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SAT for 8th Graders

lkf725lkf725 Posts: 4,781Registered User Senior Member
edited April 2012 in Parents Forum
What is the value for middle school students taking the SAT?
Post edited by lkf725 on
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Replies to: SAT for 8th Graders

  • 1sokkermom1sokkermom Posts: 3,515Registered User Senior Member
    More stess?


    I have an eighth grader who will be taking the SSAT (secondary school admissions test) in December.

    Is it possible that some private high schools may accept SAT results to fulfill an entrance exam requirement?
  • EnochRootEnochRoot Posts: 21Registered User New Member
    There is no real downside unless your child scores lower than hoped and takes it very hard. No one else will ever see the score unless you want them to. Colleges won't see them.

    The upside is that some advanced summer programs (CTD, CTY, etc) use these pre-tests for admissions.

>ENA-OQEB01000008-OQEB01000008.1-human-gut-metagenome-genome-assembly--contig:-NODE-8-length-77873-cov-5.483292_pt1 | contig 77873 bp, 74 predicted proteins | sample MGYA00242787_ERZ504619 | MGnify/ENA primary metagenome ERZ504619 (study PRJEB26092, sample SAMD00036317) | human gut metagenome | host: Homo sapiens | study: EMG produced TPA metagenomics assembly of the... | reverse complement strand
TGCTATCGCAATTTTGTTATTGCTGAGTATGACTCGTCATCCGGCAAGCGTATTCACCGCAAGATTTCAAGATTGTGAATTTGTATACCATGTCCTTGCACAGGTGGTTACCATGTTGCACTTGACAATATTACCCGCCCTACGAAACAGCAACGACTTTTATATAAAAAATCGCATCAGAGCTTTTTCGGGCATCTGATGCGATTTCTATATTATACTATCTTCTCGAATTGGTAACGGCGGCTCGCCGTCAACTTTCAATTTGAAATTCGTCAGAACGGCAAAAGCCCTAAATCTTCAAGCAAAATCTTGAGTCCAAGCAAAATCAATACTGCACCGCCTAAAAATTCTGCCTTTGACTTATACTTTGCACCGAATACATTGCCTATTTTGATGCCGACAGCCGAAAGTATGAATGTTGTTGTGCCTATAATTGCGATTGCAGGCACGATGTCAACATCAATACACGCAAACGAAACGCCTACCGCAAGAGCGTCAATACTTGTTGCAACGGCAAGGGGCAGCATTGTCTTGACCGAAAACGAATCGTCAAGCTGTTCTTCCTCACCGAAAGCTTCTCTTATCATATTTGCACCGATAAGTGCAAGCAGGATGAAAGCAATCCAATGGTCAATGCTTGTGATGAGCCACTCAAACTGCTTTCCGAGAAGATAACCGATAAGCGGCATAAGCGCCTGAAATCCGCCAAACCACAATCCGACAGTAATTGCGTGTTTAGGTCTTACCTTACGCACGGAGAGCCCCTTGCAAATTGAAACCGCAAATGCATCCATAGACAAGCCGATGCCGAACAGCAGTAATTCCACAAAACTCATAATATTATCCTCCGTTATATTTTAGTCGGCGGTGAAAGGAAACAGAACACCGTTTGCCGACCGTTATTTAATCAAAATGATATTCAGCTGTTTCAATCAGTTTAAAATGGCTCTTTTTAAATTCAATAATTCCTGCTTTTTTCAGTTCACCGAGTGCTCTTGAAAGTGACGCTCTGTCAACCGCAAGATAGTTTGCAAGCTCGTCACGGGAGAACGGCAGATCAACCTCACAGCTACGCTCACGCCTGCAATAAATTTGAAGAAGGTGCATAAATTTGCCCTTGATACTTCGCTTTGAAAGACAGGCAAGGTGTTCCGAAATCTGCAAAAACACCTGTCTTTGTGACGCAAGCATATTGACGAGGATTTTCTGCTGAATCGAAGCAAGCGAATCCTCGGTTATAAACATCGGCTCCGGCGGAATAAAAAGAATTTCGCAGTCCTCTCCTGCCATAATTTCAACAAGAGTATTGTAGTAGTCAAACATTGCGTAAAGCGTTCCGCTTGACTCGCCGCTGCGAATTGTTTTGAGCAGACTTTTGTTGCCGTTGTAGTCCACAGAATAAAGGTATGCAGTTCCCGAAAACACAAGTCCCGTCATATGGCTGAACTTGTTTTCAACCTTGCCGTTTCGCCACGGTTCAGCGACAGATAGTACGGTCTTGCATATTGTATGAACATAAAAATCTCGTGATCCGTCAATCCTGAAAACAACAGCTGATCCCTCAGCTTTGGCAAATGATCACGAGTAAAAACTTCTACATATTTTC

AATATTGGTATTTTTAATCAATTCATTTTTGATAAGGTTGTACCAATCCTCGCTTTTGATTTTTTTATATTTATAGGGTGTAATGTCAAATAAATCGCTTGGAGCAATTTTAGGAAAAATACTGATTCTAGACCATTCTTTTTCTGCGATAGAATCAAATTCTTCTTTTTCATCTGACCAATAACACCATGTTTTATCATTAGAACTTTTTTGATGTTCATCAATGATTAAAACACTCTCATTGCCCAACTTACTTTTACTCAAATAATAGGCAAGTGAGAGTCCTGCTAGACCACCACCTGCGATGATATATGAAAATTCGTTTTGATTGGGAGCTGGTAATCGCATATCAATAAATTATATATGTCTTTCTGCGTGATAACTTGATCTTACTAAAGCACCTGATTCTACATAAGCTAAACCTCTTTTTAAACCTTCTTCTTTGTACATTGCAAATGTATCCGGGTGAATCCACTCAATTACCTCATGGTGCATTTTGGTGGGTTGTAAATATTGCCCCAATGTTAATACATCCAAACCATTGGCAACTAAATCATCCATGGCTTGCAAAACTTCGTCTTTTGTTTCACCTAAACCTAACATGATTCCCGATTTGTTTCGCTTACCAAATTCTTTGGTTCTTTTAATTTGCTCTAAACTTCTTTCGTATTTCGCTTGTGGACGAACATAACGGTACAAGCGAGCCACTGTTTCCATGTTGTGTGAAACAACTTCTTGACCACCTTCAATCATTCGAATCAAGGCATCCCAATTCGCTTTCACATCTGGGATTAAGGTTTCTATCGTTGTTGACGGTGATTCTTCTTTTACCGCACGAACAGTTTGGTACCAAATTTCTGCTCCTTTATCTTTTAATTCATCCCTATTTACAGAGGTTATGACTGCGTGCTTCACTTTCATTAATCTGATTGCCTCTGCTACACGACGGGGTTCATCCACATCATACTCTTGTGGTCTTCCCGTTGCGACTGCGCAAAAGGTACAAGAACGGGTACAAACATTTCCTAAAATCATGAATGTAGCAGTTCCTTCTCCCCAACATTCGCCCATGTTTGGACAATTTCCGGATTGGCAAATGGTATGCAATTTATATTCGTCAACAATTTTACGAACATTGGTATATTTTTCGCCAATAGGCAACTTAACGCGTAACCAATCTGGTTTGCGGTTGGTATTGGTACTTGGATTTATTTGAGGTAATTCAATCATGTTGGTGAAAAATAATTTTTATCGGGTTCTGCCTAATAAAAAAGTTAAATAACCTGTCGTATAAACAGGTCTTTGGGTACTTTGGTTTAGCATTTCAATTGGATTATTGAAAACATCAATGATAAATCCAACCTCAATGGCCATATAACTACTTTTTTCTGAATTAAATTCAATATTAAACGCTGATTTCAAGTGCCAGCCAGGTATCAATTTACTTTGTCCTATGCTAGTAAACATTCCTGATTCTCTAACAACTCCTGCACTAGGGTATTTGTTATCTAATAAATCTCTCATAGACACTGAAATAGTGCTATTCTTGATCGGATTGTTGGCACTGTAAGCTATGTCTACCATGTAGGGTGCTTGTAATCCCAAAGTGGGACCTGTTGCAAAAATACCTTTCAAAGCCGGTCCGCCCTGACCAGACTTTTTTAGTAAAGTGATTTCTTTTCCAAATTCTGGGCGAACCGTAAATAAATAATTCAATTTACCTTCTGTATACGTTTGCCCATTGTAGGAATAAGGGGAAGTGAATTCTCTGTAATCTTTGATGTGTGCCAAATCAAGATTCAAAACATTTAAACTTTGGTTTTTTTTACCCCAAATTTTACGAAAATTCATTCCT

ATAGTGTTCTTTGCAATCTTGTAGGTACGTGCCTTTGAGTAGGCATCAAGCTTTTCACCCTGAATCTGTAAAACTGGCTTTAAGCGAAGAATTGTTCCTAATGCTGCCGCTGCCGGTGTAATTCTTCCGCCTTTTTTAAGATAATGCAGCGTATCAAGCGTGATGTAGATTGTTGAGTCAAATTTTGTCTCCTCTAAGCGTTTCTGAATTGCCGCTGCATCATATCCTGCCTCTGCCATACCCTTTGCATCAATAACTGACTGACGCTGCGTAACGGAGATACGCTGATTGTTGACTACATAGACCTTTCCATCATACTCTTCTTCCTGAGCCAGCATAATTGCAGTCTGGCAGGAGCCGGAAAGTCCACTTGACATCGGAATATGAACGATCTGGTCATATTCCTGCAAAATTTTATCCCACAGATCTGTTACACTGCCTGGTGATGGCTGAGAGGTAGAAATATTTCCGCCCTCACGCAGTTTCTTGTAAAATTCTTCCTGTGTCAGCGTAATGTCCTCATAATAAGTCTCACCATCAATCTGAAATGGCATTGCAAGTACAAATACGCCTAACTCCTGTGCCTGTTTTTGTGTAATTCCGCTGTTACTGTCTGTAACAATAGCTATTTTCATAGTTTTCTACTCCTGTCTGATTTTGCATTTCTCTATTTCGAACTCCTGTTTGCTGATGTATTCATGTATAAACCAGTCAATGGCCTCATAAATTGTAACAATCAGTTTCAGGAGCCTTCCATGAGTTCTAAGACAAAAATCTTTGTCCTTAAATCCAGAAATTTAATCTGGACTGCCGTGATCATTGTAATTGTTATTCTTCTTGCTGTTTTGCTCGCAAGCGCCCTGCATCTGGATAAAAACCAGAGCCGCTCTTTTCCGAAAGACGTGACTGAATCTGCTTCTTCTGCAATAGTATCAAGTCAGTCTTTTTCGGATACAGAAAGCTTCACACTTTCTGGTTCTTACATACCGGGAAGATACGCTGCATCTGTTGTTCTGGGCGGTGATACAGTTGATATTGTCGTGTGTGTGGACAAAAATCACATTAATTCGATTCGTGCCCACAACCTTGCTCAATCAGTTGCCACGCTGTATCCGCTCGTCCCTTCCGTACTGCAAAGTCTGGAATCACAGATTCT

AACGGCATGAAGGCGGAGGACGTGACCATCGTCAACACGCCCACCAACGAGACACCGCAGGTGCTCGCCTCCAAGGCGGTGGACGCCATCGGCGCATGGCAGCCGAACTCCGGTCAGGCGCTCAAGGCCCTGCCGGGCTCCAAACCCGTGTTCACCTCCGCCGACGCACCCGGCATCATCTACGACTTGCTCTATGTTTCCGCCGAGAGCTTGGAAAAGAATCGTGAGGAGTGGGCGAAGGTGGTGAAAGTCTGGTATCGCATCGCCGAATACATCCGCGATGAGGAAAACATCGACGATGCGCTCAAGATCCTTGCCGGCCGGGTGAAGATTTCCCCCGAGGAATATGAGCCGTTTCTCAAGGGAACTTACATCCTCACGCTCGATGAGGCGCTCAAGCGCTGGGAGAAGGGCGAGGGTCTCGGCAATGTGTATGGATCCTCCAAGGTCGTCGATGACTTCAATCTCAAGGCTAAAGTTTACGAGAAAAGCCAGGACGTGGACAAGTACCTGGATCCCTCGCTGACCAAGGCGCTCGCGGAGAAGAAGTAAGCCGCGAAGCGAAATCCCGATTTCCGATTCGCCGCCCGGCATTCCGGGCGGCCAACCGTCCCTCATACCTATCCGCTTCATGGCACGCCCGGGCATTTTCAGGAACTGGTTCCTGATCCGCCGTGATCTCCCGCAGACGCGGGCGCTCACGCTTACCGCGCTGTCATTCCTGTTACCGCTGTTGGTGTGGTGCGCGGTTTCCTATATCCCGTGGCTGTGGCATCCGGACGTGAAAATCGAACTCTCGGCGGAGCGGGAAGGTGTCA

Possibly small upside with an even smaller downside.
  • 1sokkermom1sokkermom Posts: 3,515Registered User Senior Member
    "Stress" that is.........
  • midwesternermidwesterner Posts: 1,920Registered User Senior Member
    Gifted programs use the SAT I as a measure of students' abilities. The test has a wider range than the standardized tests geared to 8th graders. Scores are discarded by the College Board and not reported to colleges.

    There is no reason to get stressed about the test. Perhaps take some time to go over the different question formats so they don't throw your child for a loop, but don't get anxious about the testing. My kids' school has done this for years, and it is always comical to see the junior high students among the much bigger high school kids on testing day. Those big, bluffing HS seniors are the ones that are stressed.
  • emeraldkity4emeraldkity4 Posts: 33,213Registered User Senior Member
    I don't know of any high schools that use SAT for entrance

    Local schools use http://erbtest.org/pages/ERB_ISEE.html
    They aren't likely to use one test for some kids and the SAT for others.
    Test results on her 6th gd test qualified my daughter to take the SAT in 7th gd. Scores from this qualified her for CTY programs-we also felt that because for her the SAT was not a stress, ( she liked taking tests- she didn't study for it at all- and had friends she took it with) that just the exposure was a nice opportunity to take the test when it didn't count